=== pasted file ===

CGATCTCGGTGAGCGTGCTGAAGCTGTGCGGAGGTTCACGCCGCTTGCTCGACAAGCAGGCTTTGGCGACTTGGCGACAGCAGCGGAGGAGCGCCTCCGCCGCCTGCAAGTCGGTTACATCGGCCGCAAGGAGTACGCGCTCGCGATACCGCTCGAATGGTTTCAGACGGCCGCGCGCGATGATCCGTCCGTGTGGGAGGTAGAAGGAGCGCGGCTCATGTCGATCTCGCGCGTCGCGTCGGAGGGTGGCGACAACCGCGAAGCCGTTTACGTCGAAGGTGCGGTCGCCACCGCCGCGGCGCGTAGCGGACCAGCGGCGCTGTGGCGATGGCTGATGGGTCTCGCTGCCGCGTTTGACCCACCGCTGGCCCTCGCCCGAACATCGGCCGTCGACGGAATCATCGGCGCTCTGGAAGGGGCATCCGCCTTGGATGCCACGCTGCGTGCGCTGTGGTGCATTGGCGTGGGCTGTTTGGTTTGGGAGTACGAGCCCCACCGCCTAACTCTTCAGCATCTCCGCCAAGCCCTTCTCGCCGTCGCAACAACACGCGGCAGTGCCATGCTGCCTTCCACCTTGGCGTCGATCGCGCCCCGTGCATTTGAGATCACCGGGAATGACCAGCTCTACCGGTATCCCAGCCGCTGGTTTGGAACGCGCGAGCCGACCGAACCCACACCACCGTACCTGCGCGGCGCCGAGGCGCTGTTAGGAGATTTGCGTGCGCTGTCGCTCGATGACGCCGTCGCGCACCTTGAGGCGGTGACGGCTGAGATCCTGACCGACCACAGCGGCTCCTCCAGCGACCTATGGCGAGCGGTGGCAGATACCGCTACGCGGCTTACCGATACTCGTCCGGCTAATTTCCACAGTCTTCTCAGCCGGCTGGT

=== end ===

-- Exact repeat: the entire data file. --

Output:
CGATCTCGGTGAGCGTGCTGAAGCTGTGCGGAGGTTCACGCCGCTTGCTCGACAAGCAGGCTTTGGCGACTTGGCGACAGCAGCGGAGGAGCGCCTCCGCCGCCTGCAAGTCGGTTACATCGGCCGCAAGGAGTACGCGCTCGCGATACCGCTCGAATGGTTTCAGACGGCCGCGCGCGATGATCCGTCCGTGTGGGAGGTAGAAGGAGCGCGGCTCATGTCGATCTCGCGCGTCGCGTCGGAGGGTGGCGACAACCGCGAAGCCGTTTACGTCGAAGGTGCGGTCGCCACCGCCGCGGCGCGTAGCGGACCAGCGGCGCTGTGGCGATGGCTGATGGGTCTCGCTGCCGCGTTTGACCCACCGCTGGCCCTCGCCCGAACATCGGCCGTCGACGGAATCATCGGCGCTCTGGAAGGGGCATCCGCCTTGGATGCCACGCTGCGTGCGCTGTGGTGCATTGGCGTGGGCTGTTTGGTTTGGGAGTACGAGCCCCACCGCCTAACTCTTCAGCATCTCCGCCAAGCCCTTCTCGCCGTCGCAACAACACGCGGCAGTGCCATGCTGCCTTCCACCTTGGCGTCGATCGCGCCCCGTGCATTTGAGATCACCGGGAATGACCAGCTCTACCGGTATCCCAGCCGCTGGTTTGGAACGCGCGAGCCGACCGAACCCACACCACCGTACCTGCGCGGCGCCGAGGCGCTGTTAGGAGATTTGCGTGCGCTGTCGCTCGATGACGCCGTCGCGCACCTTGAGGCGGTGACGGCTGAGATCCTGACCGACCACAGCGGCTCCTCCAGCGACCTATGGCGAGCGGTGGCAGATACCGCTACGCGGCTTACCGATACTCGTCCGGCTAATTTCCACAGTCTTCTCAGCCGGCTGGT